City of dust : illness, arrogance and 9/11
Upper Saddle River, N.J. : FT Press, c2011.
The World Trade Center#x19;s destruction unleashed one of the gravest environmental catastrophes in U.S. history. Now, formerNY TimesGround Zero reporter Anthony DePalma presents a full accounting of the disaster thatfollowed9/11. He separates myths from reality&reveals decisions that destroyed public trust&shares victims#x19; untold stories&and helps us ensure this never happens again.
Global sources of local pollution : an assessment of long-range transport of key air pollutants to and from the United States
Committee on the Significance of International Transport of Air Pollutants, Board on Atmospheric Sciences and Climate, Division on Earth and Life Studies, National Research Council of the National Academies.
Washington, D.C. : National Academies Press, c2010
A bank of US government agencies requested the study on sources, transport, and destiny of four specific classes of pollutants: ozone and its precursors, fine particulate matter and its precursors, atomic and molecular mercury, and persistent organic pollutants. In more detail, researchers were charged with considering the impacts of long-range pollution transport on air quality, pollutant deposition, and radiative forcing in the US; the impacts of US emissions on foreign air and environmental quality; how these emissions and impacts may change in the future. The report is not indexed. Annotation Â©2010 Book News, Inc., Portland, OR (booknews.com)
World atlas of atmospheric pollution
edited by Ranjeet S. Sokhi.
London ; New York : Anthem Press, 2008.
"The World Atlas of Atmospheric Pollution provides a graphical description of the state of air pollution from city to global scales. Using high-quality illustrations, the Atlas begins with a historical perspective before focusing on urban air pollution, long range transport of pollutants, global air pollution and climate change, ozone depletion, environmental and health impacts and finally, future trends. Each chapter provides a graphical representation of a specific aspect of air pollution and, wherever possible, gives a world-wide view of the state of our atmosphere. The illustrations are supported with explanations and other background material, allowing the reader to gain an informed insight into the responsible emission sources, the resulting atmospheric concentrations of key pollutant species and their associated impacts."--BOOK JACKET.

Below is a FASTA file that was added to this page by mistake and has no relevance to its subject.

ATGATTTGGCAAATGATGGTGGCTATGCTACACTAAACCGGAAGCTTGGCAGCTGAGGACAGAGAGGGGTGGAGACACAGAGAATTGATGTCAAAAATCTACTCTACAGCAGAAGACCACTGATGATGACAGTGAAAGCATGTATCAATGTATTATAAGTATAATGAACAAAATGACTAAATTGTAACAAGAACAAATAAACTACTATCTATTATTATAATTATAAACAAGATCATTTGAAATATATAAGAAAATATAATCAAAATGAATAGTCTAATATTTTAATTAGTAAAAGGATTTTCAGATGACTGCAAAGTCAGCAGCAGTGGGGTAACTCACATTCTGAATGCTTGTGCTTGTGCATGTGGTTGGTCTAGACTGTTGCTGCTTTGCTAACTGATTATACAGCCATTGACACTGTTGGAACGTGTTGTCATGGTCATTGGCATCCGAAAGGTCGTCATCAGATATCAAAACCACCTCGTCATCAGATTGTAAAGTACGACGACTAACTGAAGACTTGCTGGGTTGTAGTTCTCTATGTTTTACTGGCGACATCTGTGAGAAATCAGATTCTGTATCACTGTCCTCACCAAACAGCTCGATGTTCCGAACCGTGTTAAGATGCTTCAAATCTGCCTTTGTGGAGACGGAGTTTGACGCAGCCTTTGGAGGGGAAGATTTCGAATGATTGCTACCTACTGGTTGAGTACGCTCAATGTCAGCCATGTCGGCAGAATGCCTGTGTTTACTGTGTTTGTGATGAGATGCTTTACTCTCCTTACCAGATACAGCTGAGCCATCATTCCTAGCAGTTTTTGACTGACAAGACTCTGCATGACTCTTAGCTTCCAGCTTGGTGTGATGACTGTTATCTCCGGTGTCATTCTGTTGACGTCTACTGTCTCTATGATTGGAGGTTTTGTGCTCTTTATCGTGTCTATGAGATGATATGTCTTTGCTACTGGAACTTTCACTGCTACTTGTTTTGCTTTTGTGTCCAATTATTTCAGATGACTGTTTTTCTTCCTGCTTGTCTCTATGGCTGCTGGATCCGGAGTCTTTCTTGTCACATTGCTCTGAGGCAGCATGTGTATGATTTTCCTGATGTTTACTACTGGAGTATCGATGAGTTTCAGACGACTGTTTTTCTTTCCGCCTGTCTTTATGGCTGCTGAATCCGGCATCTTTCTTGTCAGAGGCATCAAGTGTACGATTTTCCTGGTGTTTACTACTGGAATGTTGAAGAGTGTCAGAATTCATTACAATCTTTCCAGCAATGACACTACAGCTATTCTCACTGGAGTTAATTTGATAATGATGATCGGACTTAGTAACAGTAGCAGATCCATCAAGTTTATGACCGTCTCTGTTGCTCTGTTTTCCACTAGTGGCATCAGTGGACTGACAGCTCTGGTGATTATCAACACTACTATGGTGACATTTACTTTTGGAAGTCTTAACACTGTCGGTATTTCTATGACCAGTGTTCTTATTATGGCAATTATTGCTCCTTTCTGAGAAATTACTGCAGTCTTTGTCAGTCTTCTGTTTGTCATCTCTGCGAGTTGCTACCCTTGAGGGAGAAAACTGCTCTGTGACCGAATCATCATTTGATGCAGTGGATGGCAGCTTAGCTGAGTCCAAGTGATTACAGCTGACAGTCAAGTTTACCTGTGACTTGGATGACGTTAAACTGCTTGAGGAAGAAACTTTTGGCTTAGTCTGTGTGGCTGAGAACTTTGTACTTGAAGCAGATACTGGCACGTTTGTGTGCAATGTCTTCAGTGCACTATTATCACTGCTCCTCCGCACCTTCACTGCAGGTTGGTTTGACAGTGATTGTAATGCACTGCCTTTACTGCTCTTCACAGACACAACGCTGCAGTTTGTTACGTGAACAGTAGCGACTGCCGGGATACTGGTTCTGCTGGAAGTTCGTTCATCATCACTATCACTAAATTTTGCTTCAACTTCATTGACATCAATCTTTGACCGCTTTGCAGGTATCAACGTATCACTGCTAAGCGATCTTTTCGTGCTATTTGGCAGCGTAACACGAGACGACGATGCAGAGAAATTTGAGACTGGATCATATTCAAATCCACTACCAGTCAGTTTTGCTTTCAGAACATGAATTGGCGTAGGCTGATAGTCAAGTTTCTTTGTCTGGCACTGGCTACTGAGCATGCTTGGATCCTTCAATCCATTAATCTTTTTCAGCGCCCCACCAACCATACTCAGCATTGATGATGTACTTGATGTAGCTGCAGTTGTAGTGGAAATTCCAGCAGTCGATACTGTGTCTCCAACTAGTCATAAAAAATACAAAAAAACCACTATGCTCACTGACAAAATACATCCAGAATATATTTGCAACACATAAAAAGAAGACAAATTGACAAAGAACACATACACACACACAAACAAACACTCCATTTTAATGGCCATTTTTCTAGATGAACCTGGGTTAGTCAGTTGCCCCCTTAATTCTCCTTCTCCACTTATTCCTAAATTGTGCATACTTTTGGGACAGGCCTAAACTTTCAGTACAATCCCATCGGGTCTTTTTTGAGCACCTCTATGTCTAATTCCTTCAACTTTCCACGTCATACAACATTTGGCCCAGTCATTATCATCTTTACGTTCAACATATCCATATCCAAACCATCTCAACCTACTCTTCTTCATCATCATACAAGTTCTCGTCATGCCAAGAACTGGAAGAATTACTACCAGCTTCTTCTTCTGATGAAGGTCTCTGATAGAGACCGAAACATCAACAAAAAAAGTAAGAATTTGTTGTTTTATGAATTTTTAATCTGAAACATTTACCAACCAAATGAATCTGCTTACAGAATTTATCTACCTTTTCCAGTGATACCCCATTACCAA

Two St. Louis MetroLink tracks have same capacity as 16 lanes of highway.
Ridesharing annually eliminates 650 tons of air pollution & saves $4 million in commuting costs.
|(from Ridefinders) |
When local meteorologists forecast a green air quality day, St. Louisans know they can breath easy. On the other hand, a red air quality day means indoor and outdoor activities must be curtailed.
The Clean Air Act of 1970, administered by the EPA, seeks to control air pollution by regulating industrial wastes, and strengthening emission standards.
Amendments to this Act promote use of cleaner fuels and technologies.
|Guide to Clean Air |
Individuals, groups, businesses, and governmental agencies are working to improve our region’s air quality.
A first step to cleaning up the air is to reduce air pollution. Polluted air makes breathing harder, causes diseases, harms our environment, and damages workplaces and homes. Outdoor air is not the only concern; indoor air can be up to five times more polluted.
At home or at work St. Louisans contribute to healthier air when they:
- Drive less, walk more, take public transit
- Choose energy-efficient electronics and appliances
- Recycle and reuse
- Select products that are environmentally responsible
- Interest their company in ‘green’ building ideas
- Join organizations involved in air quality control
The St. Louis Community Air Project (CAP) works with local organizations, to “improve residents’ health by identifying and reducing air pollutants in St. Louis urban areas.”
CAP partners with St. Louis Public Library to increase community awareness by funding information kiosks and timeley materials at the Library’s Central, Barr, Carpenter, and Julia Davis locations. Each kiosk is filled with ideas to help St. Louisans clean up the air…to make every day a green air quality day.
Article by: St. Louis Public Library staff